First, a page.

For base assumptions (Since you haven't mentioned the specs of your solar system), we are going to take our Solar System for a start.
In case you are trying to mass mine water ice from asteroids in the Asteroid Belt, which is located between the orbits of Mars and Jupiter, you would be hard pressed to find water in the Asteroid Belt. It's a straight pain in the a** to find enough water to provide water for a single spaceship.
Based on this paper, there is only about 100-400 billion gallons of water in the asteroid belt. And thats not per asteroid, that's the TOTAL AMOUNT of water in the asteroid belt as a whole
400 billion gallons may seem grand enough. But only till you realize that the total amount of water on Earth is 326 quintillion gallons. The asteroid belt contains about half the amount of water present in Lake Huron. And that means each asteroid would contain a tiny miniscule proportion of water in them. Of course there are exceptions like Ceres, that contain a lot of water. But as I said, on average, it is as hard to scavenge (yes, scavenge) water in the asteroid, as to move a truck by using fireworks.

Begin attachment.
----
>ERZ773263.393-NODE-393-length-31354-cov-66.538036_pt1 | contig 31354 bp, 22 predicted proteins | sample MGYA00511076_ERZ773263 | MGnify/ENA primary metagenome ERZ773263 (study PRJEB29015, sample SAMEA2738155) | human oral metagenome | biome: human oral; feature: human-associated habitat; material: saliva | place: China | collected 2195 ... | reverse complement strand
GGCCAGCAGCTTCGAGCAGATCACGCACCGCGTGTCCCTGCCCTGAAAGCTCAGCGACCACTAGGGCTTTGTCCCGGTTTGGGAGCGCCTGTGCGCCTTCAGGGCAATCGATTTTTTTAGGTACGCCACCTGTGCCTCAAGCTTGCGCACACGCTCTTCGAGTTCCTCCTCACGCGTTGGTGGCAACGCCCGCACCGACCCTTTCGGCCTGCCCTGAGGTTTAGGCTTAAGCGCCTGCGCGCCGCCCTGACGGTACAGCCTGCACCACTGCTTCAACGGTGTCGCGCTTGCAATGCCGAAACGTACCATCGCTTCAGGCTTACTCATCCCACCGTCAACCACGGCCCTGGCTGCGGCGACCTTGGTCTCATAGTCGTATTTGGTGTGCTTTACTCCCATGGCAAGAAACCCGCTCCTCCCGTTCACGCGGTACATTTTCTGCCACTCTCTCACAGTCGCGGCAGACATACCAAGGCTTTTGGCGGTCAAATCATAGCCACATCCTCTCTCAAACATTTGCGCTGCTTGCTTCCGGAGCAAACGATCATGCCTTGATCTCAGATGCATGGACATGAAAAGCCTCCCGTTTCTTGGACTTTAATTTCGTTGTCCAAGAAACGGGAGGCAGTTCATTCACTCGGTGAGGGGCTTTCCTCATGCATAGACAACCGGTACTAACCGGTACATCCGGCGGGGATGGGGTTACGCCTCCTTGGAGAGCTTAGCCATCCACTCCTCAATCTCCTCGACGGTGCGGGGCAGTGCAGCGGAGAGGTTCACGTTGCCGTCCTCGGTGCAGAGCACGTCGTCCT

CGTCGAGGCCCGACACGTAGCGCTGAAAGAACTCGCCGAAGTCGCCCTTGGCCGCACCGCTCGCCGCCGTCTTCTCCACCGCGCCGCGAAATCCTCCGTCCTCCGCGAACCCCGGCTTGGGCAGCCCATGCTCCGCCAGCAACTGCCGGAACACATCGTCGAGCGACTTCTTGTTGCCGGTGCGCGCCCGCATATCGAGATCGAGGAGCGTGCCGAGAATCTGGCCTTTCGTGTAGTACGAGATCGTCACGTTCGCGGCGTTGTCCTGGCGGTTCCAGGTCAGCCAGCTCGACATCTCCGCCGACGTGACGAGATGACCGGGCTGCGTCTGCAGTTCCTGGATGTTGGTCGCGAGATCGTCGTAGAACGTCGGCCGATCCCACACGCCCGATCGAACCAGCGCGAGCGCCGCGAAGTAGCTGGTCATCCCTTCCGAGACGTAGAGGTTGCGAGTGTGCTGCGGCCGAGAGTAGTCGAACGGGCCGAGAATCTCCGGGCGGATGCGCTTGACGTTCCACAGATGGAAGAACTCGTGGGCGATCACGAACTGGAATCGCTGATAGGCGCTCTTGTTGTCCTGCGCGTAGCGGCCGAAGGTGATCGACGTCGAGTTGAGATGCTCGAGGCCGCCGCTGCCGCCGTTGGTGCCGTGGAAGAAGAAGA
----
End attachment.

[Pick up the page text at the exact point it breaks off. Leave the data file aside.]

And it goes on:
However, there is a lucky spot in the Solar system, that is rich and juicy (yes "juicy") with water-
Pluto's crib The Kuiper Belt
If your humans have access to the Kuiper Belt, they are GODDAMN LUCKY.
Based on this paper's estimates, if you could gather the entire mass of the water in the Kuiper Belt, you can gather as much as 5 EARTH MASSES worth of water. This would rival GJ 1214b (An ocean world with 8 Earth masses) in terms of water present.
Your humans could send large mining probes (manned/unmanned), to mine out the asteroids/comets in the Kuiper Belt, to get a ton of water from each asteroid/comet. Since each comet (I am going to stop using "asteroid") is rich and juicy with water, your planet could easy get wet and drench to the brim with water quickly.
Happy mining comets!!!